We invite submissions for 2-minute lightning talks. These informal, lightning-fast talks are ideal for sharing anecdotal classroom tips and tricks, both successes and failures. We will conclude this session with a general Q&A with all presenters together. Lightning talk presenters will submit their slides in advance of the workshop so that all talks can be part of a single slide presentation.

Call for abstracts

We invite abstracts for 15-minute oral presentations, 2-minute lightning talks, poster presentations, and demos. The abstract submission form can be found here.


The deadline for oral presentations, poster presentations, and demos is February 1, 2020 March 1, 2020.

Notification of acceptance will go out March 15, 2020.

The deadline for lightning talks is May 15, 2020. Notification of acceptance will go out June 1, 2020, and slides will be due June 15, 2020.

Submission guidelines

Oral presentations & posters

Abstracts for oral presentations and posters should not exceed one page (single-spaced, 12pt font) including figures and references.


Abstracts for demos should not exceed one page, and should clearly describe the pedagogical challenge that is addressed by the demonstration, and the nature of audience involvement. Please note that we will be providing tables for presenters to set up their laptops, but no other equipment. If you require other resources, please contact the organizers to see about feasibility.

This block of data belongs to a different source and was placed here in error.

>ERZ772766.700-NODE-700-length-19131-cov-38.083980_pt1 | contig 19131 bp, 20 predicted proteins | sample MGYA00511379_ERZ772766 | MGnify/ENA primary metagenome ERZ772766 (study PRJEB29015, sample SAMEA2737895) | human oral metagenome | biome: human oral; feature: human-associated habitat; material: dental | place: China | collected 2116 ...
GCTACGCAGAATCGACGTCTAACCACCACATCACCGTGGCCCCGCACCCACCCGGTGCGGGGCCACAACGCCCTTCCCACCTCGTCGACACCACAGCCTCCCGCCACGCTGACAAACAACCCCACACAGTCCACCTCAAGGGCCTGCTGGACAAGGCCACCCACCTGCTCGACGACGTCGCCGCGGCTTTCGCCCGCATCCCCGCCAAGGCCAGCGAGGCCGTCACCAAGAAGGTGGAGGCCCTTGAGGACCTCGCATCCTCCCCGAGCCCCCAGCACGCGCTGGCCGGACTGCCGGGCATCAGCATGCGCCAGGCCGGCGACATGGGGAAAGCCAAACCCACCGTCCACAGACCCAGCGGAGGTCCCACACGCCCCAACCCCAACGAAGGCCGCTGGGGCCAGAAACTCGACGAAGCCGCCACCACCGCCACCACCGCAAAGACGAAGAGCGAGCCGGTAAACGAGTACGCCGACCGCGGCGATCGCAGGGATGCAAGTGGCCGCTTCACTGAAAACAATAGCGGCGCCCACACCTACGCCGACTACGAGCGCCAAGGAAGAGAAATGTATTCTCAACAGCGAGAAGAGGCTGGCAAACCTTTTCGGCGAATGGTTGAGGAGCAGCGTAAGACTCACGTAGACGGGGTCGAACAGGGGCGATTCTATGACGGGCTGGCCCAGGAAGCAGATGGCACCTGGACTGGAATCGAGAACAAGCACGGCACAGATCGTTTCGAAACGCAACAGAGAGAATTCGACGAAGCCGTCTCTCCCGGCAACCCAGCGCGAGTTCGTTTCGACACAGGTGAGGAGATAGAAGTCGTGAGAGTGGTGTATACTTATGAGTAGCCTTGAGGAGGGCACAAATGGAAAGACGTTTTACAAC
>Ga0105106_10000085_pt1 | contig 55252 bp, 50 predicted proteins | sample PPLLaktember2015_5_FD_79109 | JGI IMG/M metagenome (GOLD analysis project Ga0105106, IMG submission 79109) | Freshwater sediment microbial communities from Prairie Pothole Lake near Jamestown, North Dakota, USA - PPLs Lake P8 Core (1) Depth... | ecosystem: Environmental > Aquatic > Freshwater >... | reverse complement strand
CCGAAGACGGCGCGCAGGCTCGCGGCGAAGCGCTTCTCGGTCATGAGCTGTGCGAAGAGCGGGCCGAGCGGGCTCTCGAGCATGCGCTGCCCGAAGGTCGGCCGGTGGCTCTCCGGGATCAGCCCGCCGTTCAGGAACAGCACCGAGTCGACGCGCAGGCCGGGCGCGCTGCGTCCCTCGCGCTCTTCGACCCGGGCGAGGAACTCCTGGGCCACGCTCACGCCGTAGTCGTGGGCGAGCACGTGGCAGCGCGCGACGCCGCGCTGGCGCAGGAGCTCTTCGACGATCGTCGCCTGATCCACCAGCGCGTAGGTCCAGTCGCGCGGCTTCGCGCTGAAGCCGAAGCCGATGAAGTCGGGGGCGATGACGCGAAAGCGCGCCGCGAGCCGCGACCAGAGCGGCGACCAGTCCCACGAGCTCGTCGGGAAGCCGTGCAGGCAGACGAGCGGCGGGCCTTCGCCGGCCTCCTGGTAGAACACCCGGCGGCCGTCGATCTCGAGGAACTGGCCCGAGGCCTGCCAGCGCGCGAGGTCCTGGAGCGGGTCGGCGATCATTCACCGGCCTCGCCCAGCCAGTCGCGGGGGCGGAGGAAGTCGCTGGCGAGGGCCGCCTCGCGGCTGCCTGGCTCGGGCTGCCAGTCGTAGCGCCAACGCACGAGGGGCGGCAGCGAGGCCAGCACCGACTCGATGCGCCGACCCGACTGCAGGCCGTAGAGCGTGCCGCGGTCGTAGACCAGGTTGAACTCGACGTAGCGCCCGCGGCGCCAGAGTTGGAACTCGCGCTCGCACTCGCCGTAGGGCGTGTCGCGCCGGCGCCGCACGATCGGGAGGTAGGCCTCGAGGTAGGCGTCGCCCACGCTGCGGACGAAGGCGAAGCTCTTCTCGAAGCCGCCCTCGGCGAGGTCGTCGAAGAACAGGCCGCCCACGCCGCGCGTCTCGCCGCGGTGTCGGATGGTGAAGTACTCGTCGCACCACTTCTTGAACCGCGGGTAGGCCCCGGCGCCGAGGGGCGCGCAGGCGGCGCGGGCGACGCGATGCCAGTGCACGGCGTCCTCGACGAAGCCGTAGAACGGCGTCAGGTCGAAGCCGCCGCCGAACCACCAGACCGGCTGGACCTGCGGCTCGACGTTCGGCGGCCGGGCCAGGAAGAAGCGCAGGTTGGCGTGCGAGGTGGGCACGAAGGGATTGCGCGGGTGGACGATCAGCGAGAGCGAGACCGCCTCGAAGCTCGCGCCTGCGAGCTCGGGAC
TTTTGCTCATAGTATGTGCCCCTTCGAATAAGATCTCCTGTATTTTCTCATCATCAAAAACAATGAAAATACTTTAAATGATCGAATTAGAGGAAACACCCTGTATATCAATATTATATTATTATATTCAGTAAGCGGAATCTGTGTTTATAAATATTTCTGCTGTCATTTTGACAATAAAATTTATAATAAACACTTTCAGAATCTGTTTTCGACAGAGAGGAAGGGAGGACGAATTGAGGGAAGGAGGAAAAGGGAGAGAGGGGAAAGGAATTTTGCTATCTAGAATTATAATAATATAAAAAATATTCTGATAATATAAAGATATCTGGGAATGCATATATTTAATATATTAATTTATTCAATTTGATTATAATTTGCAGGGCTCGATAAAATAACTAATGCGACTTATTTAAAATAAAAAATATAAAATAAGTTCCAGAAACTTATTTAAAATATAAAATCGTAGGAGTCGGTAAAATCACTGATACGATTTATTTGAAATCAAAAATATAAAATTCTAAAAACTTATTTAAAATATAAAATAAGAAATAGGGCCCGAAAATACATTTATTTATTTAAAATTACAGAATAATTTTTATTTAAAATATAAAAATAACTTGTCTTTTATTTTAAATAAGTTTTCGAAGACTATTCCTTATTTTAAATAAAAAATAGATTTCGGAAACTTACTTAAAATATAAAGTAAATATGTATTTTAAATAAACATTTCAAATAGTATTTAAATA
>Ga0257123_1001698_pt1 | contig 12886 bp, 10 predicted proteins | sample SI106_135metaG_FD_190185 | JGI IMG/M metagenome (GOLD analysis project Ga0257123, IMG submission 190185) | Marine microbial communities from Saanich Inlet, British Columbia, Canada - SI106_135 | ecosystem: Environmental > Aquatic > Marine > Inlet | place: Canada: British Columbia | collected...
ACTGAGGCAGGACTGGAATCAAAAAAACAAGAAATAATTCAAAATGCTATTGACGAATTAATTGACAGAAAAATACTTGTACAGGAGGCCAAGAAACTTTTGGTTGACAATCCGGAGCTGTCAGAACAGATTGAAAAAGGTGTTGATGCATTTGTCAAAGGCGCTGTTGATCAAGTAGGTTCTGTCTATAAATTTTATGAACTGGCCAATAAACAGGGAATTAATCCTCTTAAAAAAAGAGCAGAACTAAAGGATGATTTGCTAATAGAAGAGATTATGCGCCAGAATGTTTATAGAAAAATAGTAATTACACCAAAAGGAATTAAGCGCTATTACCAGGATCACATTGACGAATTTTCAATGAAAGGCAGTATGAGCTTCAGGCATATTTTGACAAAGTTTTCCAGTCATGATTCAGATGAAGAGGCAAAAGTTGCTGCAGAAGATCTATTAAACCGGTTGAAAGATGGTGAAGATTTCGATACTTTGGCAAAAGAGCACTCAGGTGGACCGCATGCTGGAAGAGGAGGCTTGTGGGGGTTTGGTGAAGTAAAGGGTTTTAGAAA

Lightning talks

Abstracts for lightning talks should not exceed one paragraph, and should clearly state the pedagogical setting (e.g., undergraduate class vs. graduate seminar) and briefly describe the idea.

As we would like to include perspectives from a variety of pedagogical settings and institutions, please include your name and affiliation in the abstract. The file name should be of the form lastname_title.pdf (e.g., Smith_AwesomeClassroomInnovation.pdf).


Christina Bjorndahl

Department of Philosophy, Carnegie Mellon University

Mark Gibson

Department of Philology, Area of Linguistics, Universidad de Navarra

Jonathan Howell

Department of Linguistics, Montclair State University